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Weather Magic and Folklore


Weather Magic and Folklore

How do you know if snow is on its way?

Image (c) Patti Wigington 2008

In many magical traditions, weather magic is a popular focus of workings. The term “weather magic” can be used to mean anything from divination and forecasting to actual control of the weather itself. When you consider that many of today’s folk magic customs are rooted in our agricultural past, it makes sense that an ability to foretell or change weather patterns might be considered a valuable skill. After all, if your family’s livelihood and life depended on the success of your crops, weather magic would be a handy thing to know.


Dowsing is the ability to find a water source in a previously unknown area via divination. In many parts of Europe professional dowsers were hired to locate new places to dig wells. This was typically done with the use of a forked stick, or sometimes a copper rod. The stick was held out in front of the dowser, who walked around until the stick or rod began to vibrate. The vibrations signaled the presence of water beneath the ground, and this was where villagers would dig their new well.

During the Middle Ages this was a popular technique for locating new springs to use as wells, but it later became associated with negative sorcery. By the seventeenth century, most dowsing had been outlawed because of its connection to the devil.

Harvest Predictions

In many rural and agricultural societies, fertility rituals were conducted to ensure a strong and healthy harvest. For instance, the use of the Maypole during the Beltane season often tied in to the fertility of the fields. In other cases, farmers used divination to determine whether the grain season would be successful – a few kernels of corn placed on a hot iron would pop and jump around. The behavior of the hot kernels indicated whether or not the price of grain would go up or down in the fall.

Weather Divination

How often have you heard the phrase, “Red sky at night, sailors’ delight, red sky in the morning, sailors take warning?” This saying actually originates in the Bible, in the book of Matthew: He answered and said unto them, When it is evening, they say there will be fair weather for the sky is red. And in the morning, there will be foul weather today, for the sky is red and lowring.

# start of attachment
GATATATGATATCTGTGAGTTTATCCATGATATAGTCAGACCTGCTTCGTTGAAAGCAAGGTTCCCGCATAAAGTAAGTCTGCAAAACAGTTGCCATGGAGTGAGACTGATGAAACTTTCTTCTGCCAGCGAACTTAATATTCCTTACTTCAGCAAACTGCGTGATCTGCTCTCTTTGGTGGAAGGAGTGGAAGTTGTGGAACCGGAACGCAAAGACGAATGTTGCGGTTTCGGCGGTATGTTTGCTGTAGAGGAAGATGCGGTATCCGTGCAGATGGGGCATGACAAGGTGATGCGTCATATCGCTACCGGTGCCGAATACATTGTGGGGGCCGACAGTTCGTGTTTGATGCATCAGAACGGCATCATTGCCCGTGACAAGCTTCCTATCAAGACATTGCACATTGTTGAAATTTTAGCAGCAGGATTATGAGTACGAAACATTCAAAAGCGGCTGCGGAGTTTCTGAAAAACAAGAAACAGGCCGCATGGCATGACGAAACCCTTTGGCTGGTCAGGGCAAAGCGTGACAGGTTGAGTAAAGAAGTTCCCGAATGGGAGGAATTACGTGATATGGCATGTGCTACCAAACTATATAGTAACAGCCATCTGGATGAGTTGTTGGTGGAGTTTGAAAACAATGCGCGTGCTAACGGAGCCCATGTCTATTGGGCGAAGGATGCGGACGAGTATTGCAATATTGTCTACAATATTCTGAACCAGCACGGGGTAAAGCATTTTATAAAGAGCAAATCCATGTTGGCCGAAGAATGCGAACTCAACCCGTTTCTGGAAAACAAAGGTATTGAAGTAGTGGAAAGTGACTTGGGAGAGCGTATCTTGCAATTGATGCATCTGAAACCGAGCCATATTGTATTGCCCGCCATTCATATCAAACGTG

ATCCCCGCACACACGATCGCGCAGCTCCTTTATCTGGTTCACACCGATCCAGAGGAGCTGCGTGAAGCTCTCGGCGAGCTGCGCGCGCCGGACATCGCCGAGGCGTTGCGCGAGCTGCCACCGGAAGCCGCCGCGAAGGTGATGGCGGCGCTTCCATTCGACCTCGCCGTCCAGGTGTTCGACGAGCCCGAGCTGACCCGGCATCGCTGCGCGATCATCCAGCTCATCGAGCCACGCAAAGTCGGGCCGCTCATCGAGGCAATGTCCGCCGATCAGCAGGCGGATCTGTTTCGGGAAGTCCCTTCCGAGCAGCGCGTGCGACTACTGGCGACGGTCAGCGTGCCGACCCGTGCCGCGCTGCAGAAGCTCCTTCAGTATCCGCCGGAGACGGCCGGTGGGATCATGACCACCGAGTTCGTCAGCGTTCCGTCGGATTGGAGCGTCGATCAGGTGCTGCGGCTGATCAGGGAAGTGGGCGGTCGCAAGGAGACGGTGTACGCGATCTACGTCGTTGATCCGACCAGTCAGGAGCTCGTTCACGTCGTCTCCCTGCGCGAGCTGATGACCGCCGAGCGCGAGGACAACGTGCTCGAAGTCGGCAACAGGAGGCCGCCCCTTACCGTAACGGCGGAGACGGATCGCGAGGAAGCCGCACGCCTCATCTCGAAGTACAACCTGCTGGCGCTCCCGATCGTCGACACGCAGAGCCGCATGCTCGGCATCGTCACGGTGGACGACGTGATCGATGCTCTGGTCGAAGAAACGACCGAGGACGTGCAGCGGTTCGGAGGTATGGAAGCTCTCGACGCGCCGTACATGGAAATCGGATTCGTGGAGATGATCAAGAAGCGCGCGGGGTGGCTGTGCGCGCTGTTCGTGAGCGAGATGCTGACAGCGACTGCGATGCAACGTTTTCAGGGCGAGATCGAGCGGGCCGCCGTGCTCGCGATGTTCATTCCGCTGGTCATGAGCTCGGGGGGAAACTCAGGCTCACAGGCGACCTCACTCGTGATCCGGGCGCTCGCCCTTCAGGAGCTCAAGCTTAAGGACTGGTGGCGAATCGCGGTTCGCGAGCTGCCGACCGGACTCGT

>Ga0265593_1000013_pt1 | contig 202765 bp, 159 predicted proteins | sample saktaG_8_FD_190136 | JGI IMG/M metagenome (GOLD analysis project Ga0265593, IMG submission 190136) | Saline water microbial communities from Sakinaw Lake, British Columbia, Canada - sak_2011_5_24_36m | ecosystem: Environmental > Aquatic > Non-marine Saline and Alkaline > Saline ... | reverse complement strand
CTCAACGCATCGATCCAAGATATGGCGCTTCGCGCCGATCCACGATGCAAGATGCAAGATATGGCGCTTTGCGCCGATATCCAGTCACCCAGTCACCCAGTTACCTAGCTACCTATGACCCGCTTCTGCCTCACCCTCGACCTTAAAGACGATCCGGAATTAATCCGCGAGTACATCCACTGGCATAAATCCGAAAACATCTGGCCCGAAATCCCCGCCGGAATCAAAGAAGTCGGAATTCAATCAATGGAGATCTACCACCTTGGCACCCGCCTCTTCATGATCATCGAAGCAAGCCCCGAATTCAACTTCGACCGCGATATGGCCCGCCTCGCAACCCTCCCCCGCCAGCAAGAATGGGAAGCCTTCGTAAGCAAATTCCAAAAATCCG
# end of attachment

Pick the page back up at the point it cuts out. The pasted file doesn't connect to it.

While there is a scientific explanation for the accuracy of this expression – relating to weather patterns, dust particles in the atmosphere, and how they move across the sky – our ancestors simply knew that if the sky looked angry in the early hours of the day, they were probably in for inclement weather.

In the northern hemisphere, the celebration of Imbolc, or Candlemas, coincides with Groundhog Day. While the notion of holding a fat rodent up to see if he projects a shadow seems quirky and campy, it’s actually something similar to weather predictions done centuries ago in Europe. In England, there's an old folk tradition that if the weather is fine and clear on Candlemas, then cold and stormy weather will reign for the remaining weeks of winter. Scotland's Highlanders had a tradition of pounding the ground with a stick until the serpent emerged. The snake's behavior gave them a good idea of how much frost was left in the season.

Some weather prediction folklore related to animals. In Appalachia, there’s a legend that if the cows are laying down in their fields, it means rain is on the way, although this may well be something that mountain folks tell outsiders – most cows seek shelter under trees or in a barn when bad weather comes. However, there are also stories that if a rooster crows in the middle of the night, it is foretelling rain the next day, and that if dogs begin running in circles, poor weather is coming. It is also said that if birds build their nests closer to the ground than usual, a hard winter is on its way.

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